Epistemic Contextualism and Philosophy of Religion

We've noted a few recent applications of current philosophical hot topics to issues in philosophy of religion: (i) the epistemology of disagreement, and (ii) phenomenal conservatism. However, I've been waiting to see work that applies insights from the contextualism vs. invariantism debate to issues in philosophy of religion. In any case, my wait is now over, as Aaron Rizzieri has a paper out in the current issue of the International Journal for Philosophy of Religion: "Pragmatic Encroachment, Stakes, and Religious Knowledge". Here's the abstract:

It is commonly held that epistemic standards for S’s knowledge that p are affected by practical considerations, such as what is at stake in decisions that are guided by that p. I defend a particular view as to why this is, that is referred to as “pragmatic encroachment.” I then discuss a “new argument against miracles” that uses stakes considerations in order to explore the conditions under which stakes affect the level of epistemic support that is required for knowledge. Finally, I generalize my results to include other religiously significant propositions such as “God exists” and “God does not exist.”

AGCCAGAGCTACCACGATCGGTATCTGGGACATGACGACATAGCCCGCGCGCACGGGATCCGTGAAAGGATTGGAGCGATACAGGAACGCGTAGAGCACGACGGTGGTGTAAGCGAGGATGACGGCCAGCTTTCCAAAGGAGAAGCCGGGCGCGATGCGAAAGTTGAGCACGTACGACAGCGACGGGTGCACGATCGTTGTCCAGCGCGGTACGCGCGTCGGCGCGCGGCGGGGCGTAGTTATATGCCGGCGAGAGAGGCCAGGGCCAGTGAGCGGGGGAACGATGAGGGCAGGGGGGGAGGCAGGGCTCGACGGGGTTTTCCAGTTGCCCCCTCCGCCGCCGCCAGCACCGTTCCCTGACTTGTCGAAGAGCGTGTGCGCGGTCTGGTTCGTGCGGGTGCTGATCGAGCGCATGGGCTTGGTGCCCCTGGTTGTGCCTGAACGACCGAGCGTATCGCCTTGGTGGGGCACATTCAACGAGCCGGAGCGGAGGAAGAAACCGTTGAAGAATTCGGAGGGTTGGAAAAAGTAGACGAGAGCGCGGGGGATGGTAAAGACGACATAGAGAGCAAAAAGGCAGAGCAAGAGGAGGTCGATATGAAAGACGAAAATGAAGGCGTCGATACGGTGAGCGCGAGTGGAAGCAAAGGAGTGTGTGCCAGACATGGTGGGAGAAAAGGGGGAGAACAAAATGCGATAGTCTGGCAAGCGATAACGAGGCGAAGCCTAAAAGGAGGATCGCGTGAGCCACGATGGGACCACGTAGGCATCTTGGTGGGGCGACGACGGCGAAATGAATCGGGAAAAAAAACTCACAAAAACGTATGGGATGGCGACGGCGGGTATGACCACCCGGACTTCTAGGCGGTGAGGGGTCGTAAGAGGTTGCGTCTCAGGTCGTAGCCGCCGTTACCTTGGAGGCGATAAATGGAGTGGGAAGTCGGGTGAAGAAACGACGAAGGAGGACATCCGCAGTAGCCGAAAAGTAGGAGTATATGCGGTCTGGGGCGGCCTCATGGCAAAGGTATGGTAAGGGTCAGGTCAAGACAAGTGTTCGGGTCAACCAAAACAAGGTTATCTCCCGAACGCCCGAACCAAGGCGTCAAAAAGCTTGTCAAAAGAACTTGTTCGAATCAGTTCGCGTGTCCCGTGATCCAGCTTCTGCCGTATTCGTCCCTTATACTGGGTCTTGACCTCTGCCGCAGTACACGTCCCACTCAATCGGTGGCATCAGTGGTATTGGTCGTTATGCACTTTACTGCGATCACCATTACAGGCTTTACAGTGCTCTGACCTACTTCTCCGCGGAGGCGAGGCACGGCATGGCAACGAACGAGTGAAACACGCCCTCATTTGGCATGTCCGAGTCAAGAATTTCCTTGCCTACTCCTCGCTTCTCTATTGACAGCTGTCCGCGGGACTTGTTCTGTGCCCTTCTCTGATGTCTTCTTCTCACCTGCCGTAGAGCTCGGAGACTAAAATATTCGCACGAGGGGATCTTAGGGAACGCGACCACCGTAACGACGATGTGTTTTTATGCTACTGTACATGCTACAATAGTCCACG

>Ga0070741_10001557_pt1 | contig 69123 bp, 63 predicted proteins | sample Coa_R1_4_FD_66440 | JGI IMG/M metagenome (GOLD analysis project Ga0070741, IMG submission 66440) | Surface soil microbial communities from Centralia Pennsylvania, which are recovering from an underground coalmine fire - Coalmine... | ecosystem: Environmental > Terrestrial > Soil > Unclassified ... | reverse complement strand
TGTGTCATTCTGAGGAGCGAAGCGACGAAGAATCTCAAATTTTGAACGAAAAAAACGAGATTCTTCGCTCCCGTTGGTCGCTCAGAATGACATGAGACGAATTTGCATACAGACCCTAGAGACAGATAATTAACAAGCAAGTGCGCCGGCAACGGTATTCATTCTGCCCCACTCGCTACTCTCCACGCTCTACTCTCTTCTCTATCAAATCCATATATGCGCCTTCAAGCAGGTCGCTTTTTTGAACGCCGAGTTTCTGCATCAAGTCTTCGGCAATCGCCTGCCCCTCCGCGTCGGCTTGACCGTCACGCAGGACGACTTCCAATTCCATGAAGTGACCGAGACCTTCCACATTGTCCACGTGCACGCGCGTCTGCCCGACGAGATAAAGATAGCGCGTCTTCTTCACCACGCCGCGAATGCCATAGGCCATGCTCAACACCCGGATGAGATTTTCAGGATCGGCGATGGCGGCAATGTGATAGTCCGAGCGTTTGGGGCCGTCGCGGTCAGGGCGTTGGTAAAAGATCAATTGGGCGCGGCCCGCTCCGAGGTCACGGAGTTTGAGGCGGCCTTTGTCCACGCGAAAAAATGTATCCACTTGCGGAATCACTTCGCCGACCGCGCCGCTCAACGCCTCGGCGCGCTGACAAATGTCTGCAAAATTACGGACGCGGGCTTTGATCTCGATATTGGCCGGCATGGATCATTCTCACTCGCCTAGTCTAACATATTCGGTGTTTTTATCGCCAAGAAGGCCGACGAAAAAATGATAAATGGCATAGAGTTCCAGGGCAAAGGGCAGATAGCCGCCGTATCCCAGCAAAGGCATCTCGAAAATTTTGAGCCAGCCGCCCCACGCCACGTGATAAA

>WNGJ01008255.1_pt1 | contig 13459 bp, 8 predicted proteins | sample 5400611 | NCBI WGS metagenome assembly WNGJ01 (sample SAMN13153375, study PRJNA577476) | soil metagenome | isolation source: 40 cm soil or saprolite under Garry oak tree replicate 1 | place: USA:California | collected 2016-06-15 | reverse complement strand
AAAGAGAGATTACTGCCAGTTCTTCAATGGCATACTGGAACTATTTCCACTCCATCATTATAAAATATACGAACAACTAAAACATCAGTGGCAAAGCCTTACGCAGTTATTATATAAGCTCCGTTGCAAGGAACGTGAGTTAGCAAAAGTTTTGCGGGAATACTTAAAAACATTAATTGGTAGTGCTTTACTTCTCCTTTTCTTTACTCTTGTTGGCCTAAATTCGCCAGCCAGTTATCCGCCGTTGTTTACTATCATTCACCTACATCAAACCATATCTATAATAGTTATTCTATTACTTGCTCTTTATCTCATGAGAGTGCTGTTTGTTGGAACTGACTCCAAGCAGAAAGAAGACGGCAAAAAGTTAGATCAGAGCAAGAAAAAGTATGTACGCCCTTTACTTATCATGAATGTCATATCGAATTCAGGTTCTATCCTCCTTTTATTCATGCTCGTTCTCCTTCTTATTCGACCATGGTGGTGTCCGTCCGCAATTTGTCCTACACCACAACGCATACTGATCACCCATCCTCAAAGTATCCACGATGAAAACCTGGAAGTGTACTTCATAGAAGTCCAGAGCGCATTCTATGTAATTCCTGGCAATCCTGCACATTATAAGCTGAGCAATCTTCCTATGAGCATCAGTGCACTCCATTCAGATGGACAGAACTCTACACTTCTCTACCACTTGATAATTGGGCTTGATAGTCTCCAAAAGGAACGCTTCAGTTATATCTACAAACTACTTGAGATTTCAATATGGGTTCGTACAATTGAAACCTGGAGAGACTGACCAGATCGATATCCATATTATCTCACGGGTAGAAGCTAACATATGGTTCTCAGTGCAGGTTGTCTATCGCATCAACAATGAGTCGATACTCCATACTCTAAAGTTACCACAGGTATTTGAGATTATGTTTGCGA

My Spidey sense is telling me the paper's worth a read. If the paper should find it's way into my email inbox, I wouldn't mind it a bit. Just sayin'...
UPDATE: Thanks, folks!

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